Joseph Heller

Instead of facing real war like situations, the priorities in the lives of commanding officers are squabbles and pointless activities. General Peckem and General Dreedle are competing with each other inanely for power. Colonel Scheisskopf’s life’s motif is to win the weekly parades to such a degree that even his wife’s sexual overtures cannot deter him. He is only concerned with fanfare than any meaningful military action. He nourishes his false ego by setting up inquiry for his personal vendetta against Clevinger and chaplain Tappman.

In the subsequent development, the plot flashes back to the ‘Great Big Siege of Bologna’. The men are not interested in bombing, partially, because the area has been entrenched by Italian troops around Bologna. The raid is further delayed by rain and the food that is ‘looked after’ by Yossarian. After a couple of goof ups in Bologna, he and his friends go to Rome for some rest. Wherein, Nately one of Yossarian’s colleagues fell for a whore that he happens to meet in an apartment. And Yossarian himself is head over heels for Luciana.

After returning from Rome, Yossarian again feigns sickness and admits himself into hospital, after he gets to know the raised number of more missions from Hungry Joe. In the subsequent chapters, he along with Nately, Aarfy, and Hungry Joe are in Rome. Milo Minderbinder’s syndicate or the M&M Enterprises comes into bigger picture here. He not only gets goods for American army, but also furnishes food and goods for other nations.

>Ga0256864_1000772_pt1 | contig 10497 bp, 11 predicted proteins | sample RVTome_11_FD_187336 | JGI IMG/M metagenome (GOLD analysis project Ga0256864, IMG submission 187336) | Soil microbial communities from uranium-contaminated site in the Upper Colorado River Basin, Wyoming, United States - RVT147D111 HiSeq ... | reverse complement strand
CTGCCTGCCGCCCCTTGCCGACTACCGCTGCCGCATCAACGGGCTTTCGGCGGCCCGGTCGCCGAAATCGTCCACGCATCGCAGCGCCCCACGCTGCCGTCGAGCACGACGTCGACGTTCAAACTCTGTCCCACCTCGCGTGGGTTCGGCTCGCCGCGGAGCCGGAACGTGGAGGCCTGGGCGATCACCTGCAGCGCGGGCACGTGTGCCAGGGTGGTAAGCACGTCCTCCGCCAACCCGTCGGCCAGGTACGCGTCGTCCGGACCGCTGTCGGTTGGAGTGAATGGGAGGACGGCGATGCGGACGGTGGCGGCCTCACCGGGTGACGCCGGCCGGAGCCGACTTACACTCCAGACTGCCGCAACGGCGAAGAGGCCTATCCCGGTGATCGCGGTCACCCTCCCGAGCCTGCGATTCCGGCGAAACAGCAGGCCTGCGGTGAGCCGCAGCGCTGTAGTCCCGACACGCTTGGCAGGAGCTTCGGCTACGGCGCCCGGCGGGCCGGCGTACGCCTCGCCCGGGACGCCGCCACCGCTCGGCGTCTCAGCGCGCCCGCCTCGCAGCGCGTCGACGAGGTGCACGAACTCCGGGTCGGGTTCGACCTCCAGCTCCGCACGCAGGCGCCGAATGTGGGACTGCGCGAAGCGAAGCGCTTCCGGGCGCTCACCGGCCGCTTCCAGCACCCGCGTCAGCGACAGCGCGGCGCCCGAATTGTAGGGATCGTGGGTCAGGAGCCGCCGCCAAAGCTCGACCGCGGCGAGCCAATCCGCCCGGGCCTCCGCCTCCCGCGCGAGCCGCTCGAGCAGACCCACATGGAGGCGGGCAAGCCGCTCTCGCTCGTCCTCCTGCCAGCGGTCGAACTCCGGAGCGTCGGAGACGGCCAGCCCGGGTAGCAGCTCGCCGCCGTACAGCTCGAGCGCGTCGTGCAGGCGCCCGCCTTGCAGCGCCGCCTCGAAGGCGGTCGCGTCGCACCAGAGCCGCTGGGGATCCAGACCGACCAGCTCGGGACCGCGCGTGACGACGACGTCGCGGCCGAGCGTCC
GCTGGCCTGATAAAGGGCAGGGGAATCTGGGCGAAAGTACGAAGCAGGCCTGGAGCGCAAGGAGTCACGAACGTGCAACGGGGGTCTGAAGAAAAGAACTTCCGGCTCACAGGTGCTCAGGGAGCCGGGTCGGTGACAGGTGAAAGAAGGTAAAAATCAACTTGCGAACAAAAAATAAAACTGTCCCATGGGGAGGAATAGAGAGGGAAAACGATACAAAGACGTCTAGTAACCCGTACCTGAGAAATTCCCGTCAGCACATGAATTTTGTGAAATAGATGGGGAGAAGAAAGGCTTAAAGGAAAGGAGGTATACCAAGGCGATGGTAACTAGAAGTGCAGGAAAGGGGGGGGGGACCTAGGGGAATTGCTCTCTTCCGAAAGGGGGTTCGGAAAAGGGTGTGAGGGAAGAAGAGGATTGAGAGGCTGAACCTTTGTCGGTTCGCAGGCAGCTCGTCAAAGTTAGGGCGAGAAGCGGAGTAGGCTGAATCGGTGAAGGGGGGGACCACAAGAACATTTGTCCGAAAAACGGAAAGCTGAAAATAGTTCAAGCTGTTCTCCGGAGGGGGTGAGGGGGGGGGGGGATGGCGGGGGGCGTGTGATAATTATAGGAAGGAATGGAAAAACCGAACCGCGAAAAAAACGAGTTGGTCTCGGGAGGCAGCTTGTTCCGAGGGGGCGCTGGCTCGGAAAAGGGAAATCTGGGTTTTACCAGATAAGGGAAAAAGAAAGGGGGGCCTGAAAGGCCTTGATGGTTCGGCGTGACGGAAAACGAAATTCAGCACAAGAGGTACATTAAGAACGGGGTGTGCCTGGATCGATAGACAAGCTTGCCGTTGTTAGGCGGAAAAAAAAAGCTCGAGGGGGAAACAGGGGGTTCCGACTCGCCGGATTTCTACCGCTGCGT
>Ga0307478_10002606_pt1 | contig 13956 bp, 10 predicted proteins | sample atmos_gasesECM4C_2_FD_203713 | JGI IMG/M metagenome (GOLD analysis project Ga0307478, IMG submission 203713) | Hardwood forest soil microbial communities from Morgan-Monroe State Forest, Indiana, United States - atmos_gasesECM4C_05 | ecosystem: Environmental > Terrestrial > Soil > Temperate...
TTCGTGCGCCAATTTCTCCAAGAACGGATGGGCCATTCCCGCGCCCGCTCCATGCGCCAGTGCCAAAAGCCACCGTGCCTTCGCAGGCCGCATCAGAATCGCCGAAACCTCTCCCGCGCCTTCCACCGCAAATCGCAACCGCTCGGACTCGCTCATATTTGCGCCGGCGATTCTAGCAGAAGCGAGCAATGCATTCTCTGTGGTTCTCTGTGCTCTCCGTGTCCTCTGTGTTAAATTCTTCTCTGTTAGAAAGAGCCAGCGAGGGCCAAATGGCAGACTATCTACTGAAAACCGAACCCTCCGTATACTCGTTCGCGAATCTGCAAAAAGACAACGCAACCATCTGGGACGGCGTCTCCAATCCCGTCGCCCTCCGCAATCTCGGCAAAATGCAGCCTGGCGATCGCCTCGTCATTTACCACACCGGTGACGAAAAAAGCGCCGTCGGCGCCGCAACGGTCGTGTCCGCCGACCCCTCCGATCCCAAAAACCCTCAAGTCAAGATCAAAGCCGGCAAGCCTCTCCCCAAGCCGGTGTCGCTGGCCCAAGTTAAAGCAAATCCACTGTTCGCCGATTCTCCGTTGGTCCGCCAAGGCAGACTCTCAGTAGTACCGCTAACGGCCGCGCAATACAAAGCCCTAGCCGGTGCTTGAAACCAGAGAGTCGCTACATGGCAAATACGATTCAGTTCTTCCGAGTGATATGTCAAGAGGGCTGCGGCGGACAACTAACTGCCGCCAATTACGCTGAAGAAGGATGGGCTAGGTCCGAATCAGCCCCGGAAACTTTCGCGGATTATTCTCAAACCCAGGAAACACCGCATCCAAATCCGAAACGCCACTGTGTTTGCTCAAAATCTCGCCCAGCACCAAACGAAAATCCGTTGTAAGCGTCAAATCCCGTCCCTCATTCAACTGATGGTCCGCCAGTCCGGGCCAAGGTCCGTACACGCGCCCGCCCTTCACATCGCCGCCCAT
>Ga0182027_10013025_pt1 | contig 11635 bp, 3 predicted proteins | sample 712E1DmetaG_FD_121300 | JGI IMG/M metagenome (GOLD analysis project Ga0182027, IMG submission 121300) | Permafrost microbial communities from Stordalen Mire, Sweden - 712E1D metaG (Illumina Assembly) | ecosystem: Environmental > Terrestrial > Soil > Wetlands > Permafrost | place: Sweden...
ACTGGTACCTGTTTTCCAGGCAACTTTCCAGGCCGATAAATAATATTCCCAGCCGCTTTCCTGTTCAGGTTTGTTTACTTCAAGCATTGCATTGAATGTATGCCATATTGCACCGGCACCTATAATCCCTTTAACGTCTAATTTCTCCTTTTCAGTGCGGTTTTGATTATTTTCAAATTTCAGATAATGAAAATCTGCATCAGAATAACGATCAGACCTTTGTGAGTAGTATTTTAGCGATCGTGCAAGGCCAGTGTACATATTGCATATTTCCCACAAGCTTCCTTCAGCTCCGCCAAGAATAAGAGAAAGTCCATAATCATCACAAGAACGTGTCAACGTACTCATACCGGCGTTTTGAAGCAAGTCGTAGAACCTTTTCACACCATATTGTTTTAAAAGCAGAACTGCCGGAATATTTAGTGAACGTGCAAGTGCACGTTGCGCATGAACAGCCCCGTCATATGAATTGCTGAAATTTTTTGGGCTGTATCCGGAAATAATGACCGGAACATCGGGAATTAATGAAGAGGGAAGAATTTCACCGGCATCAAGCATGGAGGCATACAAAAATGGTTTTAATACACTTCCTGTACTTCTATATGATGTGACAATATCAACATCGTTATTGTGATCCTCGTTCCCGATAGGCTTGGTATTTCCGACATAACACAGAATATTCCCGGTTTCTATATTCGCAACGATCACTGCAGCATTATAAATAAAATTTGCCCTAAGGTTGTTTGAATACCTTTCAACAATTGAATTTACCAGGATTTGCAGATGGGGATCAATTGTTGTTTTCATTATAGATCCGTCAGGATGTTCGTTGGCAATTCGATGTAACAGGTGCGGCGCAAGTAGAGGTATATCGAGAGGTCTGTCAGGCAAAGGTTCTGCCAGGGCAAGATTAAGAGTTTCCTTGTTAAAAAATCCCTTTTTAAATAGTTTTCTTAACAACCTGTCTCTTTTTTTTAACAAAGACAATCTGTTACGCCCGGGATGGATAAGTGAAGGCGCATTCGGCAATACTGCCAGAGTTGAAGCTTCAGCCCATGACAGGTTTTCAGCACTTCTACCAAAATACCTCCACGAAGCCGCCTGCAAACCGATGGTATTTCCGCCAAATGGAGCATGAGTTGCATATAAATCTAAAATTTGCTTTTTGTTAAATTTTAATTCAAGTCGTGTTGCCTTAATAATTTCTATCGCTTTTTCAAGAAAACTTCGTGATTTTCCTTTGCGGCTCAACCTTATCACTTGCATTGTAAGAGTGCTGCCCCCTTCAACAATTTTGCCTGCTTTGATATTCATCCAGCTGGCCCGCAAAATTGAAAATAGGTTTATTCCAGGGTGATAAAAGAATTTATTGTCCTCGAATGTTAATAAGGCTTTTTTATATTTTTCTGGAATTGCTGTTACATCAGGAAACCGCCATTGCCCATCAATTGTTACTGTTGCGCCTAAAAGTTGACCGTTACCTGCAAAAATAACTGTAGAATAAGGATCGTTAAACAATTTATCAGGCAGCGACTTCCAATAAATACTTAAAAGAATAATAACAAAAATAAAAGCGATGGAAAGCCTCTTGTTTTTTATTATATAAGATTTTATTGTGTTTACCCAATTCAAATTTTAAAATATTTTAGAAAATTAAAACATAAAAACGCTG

A young gunner, Snowden’s death devastates Yossarian deeply. Eventually, he strips off his clothes and moves naked. Chaplain Tappman too undergoes crisis of faith and his desire to be liked by people in squadron. Thus, hinting different types of suffering enduring by people at war.

The following pages are sodden with more unexpected deaths like that of Orr, Sampson and McWatt, Yossarian’s reckless pilot. Collision of Dobbs plane with that of Nately’s, thus killing them both. Yossarian then visits Rome to inform his girlfriend about his death. The news is too difficult for her to digest. In fact, she tenaciously follows him from Rome back to his military camp and tries to kill Yossarian to avenge Nately’s death. Apparently, she is pacified and is asked to move back to Rome.

Consequently, Yossarian openly announces his refusal of undertaking any more flying missions. Captain Black informs him that the Military Police have thrown Nately’s prostitute girlfriend and her kid sister out into the streets (in Rome). Though upset, Yossarian feels responsible for them and goes after in search for the two. He finds the city in ruins and is aghast to witness police brutality and Aarfy’s callousness towards woman he raped. Police intervenes and takes him to Colonels Cathcart and Korn. Finally, he decides not to subjugate any more from military bureaucracy, and hence, runs away from the (military) institution.